Here’s to hoping Fresno fans get a glimpse of what Brown can do sooner rather than later.
By: Noah Frank
Most of our
Prospect Watch pieces focus on a player who has spent little or no time in
Fresno to this point in his career. But it seems a safe bet that 24-year-old
Joe Paterson will be a returning face to the Central Valley in 2011. Besides,
he’s such a nice guy that we just couldn’t help ourselves.
spent the 2010 season spent shuttling back and forth between Fresno and San
Jose, posting solid numbers in the former and excellent ones in the latter.
Largely used as a situational southpaw or LOOGY (lefty one-out guy), he
dominated lefty swingers, fanning 36 of the 112 that faced him. He also held
left-handers to a .216 batting average between the two levels. Overall he
finished 5-3 with three saves, a 3.03 ERA and 64 strikeouts in 65.1 innings
pitched, earning a trip to the Arizona Fall League.
arriving in Scottsdale, the congenial Oregonian made it look more like his
Single-A stomping grounds, holding opponents scoreless in nine of his 10
appearances. He struck out
at least one batter in every outing, compiling 17
against just four walks in 11.0 innings pitched. He continues to dominate
lefties, allowing just two hits while striking out 11 of the 21 left-handed
batters he faced.
most encouraging number in that bunch– small sample size aside– is that he had
just a single walk through his first nine appearances. If there was a knock on
Paterson in the times he struggled with Fresno this past season, it was that he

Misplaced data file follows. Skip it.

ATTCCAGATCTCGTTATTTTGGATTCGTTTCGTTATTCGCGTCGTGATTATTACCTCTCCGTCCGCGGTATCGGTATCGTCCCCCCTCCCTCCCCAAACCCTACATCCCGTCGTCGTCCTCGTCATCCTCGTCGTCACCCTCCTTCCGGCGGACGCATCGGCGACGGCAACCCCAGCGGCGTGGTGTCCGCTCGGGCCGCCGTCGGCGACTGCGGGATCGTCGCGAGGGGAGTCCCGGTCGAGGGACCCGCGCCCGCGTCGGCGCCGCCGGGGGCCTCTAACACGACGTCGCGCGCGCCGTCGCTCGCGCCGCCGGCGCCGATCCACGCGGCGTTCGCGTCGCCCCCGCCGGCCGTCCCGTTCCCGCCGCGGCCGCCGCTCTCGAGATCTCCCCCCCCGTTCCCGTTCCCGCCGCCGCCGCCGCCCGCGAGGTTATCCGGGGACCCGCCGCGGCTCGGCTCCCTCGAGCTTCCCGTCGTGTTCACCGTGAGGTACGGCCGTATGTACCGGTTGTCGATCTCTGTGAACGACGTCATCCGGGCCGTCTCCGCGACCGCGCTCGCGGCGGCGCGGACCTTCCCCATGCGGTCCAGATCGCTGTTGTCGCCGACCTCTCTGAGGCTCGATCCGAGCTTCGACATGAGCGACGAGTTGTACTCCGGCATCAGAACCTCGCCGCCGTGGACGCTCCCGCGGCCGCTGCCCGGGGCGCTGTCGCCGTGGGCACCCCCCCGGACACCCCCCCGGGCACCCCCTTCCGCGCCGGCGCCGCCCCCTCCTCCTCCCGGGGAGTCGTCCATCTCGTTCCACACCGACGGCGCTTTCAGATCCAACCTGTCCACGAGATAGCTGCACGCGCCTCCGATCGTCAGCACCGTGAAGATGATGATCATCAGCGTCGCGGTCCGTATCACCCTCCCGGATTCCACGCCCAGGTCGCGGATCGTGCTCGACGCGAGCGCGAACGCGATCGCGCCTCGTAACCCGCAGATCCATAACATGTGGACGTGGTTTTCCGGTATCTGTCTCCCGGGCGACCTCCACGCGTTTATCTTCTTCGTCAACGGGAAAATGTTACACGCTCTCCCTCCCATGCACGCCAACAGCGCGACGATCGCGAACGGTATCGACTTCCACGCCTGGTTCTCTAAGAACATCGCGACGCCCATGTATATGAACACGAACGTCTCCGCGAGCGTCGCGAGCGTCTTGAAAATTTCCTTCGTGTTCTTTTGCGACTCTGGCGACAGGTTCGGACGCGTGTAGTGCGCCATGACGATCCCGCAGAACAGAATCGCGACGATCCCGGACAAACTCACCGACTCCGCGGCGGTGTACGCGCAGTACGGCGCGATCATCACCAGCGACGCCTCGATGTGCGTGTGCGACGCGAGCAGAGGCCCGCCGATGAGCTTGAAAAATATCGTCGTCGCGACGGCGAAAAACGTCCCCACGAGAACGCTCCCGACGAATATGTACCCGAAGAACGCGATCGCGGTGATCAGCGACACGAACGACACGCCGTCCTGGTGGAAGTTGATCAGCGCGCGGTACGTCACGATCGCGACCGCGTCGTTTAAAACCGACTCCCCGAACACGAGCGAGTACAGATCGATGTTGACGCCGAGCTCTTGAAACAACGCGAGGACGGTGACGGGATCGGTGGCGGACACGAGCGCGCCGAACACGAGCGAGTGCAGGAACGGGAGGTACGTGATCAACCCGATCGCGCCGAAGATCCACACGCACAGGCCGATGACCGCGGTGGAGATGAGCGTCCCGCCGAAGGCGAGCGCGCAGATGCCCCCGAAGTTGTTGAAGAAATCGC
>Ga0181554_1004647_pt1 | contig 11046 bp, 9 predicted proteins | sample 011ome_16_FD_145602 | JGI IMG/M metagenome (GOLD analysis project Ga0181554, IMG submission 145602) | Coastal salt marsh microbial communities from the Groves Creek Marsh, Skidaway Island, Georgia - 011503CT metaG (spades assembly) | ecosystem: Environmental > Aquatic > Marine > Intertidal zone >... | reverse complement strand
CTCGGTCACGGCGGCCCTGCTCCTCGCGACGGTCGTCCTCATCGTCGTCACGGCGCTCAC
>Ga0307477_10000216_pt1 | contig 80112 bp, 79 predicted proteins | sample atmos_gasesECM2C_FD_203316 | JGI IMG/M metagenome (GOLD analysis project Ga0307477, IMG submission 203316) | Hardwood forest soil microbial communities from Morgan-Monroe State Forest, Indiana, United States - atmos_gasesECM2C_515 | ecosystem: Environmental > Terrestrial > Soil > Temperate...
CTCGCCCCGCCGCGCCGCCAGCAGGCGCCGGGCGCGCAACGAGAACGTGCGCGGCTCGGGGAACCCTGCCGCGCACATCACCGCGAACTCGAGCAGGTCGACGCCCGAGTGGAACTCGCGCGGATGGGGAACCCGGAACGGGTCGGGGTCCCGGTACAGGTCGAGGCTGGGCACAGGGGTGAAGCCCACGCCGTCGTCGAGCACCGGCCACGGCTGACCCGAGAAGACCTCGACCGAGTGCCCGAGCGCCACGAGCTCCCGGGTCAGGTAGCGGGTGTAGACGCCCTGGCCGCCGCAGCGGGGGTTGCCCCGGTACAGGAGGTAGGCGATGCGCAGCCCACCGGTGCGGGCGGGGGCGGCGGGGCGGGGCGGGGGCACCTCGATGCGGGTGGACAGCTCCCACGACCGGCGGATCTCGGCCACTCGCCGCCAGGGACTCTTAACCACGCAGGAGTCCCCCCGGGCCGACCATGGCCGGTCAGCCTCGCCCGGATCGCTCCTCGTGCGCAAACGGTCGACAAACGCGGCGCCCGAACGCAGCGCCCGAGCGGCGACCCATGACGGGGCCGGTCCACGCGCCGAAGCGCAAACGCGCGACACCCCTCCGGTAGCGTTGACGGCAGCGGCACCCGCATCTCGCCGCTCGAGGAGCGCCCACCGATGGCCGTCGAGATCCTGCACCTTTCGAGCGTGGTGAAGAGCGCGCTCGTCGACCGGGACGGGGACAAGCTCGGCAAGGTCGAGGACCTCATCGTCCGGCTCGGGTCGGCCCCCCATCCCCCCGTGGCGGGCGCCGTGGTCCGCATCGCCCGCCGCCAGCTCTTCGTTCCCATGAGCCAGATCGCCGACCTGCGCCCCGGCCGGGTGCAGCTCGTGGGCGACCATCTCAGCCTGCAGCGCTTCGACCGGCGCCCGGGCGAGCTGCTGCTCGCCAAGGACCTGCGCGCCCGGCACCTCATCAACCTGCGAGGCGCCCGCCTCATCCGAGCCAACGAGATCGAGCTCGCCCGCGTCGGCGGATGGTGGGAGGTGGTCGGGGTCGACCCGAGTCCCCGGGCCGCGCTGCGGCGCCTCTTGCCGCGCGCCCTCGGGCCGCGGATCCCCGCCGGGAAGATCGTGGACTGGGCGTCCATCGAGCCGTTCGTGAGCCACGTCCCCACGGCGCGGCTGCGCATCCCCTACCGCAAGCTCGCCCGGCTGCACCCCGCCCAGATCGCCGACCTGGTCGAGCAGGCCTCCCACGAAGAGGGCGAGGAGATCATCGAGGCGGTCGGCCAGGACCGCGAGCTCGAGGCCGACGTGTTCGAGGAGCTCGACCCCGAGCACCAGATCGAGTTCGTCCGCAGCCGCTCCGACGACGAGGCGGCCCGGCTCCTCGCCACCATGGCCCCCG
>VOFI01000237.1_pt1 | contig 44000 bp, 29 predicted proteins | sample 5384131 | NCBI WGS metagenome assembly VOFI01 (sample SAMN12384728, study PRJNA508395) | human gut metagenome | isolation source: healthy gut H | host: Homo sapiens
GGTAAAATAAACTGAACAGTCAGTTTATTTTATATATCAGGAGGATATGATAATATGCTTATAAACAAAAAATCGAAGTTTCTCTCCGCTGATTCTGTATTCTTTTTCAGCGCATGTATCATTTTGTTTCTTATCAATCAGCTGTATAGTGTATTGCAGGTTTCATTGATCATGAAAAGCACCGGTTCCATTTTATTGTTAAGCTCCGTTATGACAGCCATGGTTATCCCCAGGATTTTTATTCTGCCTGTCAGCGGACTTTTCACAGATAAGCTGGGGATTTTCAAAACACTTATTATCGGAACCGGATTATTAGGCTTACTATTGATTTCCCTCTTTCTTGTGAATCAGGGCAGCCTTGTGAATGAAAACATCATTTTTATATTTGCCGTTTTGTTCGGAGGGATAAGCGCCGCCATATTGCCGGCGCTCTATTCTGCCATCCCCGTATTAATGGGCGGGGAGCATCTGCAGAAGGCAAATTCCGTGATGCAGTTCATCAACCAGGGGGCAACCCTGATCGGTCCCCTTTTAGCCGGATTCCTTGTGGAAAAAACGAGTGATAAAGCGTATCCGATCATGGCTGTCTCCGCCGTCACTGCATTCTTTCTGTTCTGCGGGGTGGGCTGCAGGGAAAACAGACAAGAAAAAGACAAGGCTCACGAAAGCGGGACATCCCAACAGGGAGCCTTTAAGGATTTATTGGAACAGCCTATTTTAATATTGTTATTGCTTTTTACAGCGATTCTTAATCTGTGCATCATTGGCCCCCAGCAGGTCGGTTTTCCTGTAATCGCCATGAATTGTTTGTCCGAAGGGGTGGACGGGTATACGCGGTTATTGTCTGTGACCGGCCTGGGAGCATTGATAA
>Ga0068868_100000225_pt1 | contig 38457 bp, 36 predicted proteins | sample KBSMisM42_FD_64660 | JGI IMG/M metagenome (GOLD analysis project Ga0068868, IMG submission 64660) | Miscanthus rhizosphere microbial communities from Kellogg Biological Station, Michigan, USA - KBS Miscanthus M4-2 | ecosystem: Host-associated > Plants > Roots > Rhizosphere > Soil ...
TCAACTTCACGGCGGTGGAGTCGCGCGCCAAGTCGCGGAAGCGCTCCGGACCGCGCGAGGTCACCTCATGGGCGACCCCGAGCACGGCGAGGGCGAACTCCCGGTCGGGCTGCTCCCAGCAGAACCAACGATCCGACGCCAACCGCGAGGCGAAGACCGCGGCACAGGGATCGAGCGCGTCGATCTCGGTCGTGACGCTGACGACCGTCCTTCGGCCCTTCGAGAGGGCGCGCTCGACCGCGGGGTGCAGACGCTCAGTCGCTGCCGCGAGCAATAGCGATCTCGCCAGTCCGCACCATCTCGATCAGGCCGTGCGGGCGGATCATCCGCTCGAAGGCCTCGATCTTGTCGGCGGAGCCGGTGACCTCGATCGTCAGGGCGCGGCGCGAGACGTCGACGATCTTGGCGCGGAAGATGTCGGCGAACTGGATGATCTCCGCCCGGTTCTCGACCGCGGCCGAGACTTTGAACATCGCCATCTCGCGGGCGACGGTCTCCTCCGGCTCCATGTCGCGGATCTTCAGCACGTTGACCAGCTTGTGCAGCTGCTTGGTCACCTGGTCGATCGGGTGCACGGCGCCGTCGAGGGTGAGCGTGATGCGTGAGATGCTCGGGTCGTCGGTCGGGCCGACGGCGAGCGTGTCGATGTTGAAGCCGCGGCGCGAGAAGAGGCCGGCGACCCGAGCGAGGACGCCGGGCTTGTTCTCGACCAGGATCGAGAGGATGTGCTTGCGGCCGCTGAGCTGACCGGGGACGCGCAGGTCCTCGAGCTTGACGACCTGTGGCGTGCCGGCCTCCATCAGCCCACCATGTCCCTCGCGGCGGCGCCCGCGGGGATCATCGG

issued too many free passes and dug himself into his own holes. He walked 24 in
54.1 innings with the Grizzlies (4.0 BB/9.0 IP) including five multi-walk
outings in his first 20 appearances. But he has fanned 50 while walking just 12
since then, in 40.1 innings between Fresno and Scottsdale.
fellow bullpen lefty Geno Espineli, Paterson steps well across his body with
his right plant foot as he delivers the ball, his throwing arm sweeping at a
flat angle out towards first base. This means he actually is releasing the ball
behind a left-handed hitter as he digs into the batter’s box. That allows
Paterson to keep the hitter off-balance and set them up, bailing out on inside
fastballs, then chasing frisbee sliders that float off the plate outside. All
of that has led to a career record of 20-12 with a 2.63 ERA (67 ER/229.0 IP)
and a 9.8 K/9.0 IP rate.
It has been
said that if you can throw left-handed and have a pulse that there is a place
for you in baseball. Joe Paterson can do much more than just that, and is well
on his way to a spot in the Giants bullpen in the next couple of years. More
than likely, though, JoePa (as his teammates affectionately refer to him) will
begin the 2011 campaign with fellow Oregon State alum, College World Series Champion,
and future subject of Prospect Watch, Tyler Graham, right here in Fresno.